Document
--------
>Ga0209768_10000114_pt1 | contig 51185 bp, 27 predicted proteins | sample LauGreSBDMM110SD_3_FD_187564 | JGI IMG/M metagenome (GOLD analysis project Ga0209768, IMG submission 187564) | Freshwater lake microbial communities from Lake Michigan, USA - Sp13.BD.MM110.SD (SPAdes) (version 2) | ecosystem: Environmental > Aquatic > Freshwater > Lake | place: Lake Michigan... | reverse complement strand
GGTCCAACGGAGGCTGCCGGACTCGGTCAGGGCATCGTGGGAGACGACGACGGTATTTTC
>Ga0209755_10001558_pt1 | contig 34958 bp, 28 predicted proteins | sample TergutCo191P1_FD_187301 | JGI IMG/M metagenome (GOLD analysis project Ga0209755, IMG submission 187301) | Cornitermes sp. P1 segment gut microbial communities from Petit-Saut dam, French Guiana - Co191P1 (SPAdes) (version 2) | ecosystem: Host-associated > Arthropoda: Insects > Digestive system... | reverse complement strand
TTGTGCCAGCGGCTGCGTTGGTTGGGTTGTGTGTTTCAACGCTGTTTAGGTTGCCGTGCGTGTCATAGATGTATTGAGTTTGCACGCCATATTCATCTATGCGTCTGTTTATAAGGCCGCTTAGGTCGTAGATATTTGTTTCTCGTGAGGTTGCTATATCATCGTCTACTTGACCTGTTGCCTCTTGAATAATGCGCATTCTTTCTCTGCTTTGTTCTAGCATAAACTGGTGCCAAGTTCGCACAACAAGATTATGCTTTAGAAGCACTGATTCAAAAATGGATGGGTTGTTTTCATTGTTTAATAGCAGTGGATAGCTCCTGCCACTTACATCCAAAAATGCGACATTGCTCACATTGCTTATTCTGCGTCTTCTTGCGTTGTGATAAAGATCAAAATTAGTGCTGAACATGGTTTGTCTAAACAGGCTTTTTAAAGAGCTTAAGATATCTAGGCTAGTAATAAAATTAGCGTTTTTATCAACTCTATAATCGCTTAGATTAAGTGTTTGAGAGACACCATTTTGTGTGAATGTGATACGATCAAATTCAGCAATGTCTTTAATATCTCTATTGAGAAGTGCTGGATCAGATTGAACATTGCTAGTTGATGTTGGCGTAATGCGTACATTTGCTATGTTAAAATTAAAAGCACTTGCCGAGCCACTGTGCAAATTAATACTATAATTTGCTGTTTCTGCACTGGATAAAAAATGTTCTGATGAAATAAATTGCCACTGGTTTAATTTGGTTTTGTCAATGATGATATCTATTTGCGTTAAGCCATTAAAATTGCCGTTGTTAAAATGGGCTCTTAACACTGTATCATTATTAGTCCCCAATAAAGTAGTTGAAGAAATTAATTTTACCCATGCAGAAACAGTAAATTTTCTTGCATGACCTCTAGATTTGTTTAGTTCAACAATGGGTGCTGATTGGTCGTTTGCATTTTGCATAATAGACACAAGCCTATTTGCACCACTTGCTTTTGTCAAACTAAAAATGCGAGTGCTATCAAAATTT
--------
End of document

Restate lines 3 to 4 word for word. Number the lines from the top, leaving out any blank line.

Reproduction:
>Ga0209755_10001558_pt1 | contig 34958 bp, 28 predicted proteins | sample TergutCo191P1_FD_187301 | JGI IMG/M metagenome (GOLD analysis project Ga0209755, IMG submission 187301) | Cornitermes sp. P1 segment gut microbial communities from Petit-Saut dam, French Guiana - Co191P1 (SPAdes) (version 2) | ecosystem: Host-associated > Arthropoda: Insects > Digestive system... | reverse complement strand
TTGTGCCAGCGGCTGCGTTGGTTGGGTTGTGTGTTTCAACGCTGTTTAGGTTGCCGTGCGTGTCATAGATGTATTGAGTTTGCACGCCATATTCATCTATGCGTCTGTTTATAAGGCCGCTTAGGTCGTAGATATTTGTTTCTCGTGAGGTTGCTATATCATCGTCTACTTGACCTGTTGCCTCTTGAATAATGCGCATTCTTTCTCTGCTTTGTTCTAGCATAAACTGGTGCCAAGTTCGCACAACAAGATTATGCTTTAGAAGCACTGATTCAAAAATGGATGGGTTGTTTTCATTGTTTAATAGCAGTGGATAGCTCCTGCCACTTACATCCAAAAATGCGACATTGCTCACATTGCTTATTCTGCGTCTTCTTGCGTTGTGATAAAGATCAAAATTAGTGCTGAACATGGTTTGTCTAAACAGGCTTTTTAAAGAGCTTAAGATATCTAGGCTAGTAATAAAATTAGCGTTTTTATCAACTCTATAATCGCTTAGATTAAGTGTTTGAGAGACACCATTTTGTGTGAATGTGATACGATCAAATTCAGCAATGTCTTTAATATCTCTATTGAGAAGTGCTGGATCAGATTGAACATTGCTAGTTGATGTTGGCGTAATGCGTACATTTGCTATGTTAAAATTAAAAGCACTTGCCGAGCCACTGTGCAAATTAATACTATAATTTGCTGTTTCTGCACTGGATAAAAAATGTTCTGATGAAATAAATTGCCACTGGTTTAATTTGGTTTTGTCAATGATGATATCTATTTGCGTTAAGCCATTAAAATTGCCGTTGTTAAAATGGGCTCTTAACACTGTATCATTATTAGTCCCCAATAAAGTAGTTGAAGAAATTAATTTTACCCATGCAGAAACAGTAAATTTTCTTGCATGACCTCTAGATTTGTTTAGTTCAACAATGGGTGCTGATTGGTCGTTTGCATTTTGCATAATAGACACAAGCCTATTTGCACCACTTGCTTTTGTCAAACTAAAAATGCGAGTGCTATCAAAATTT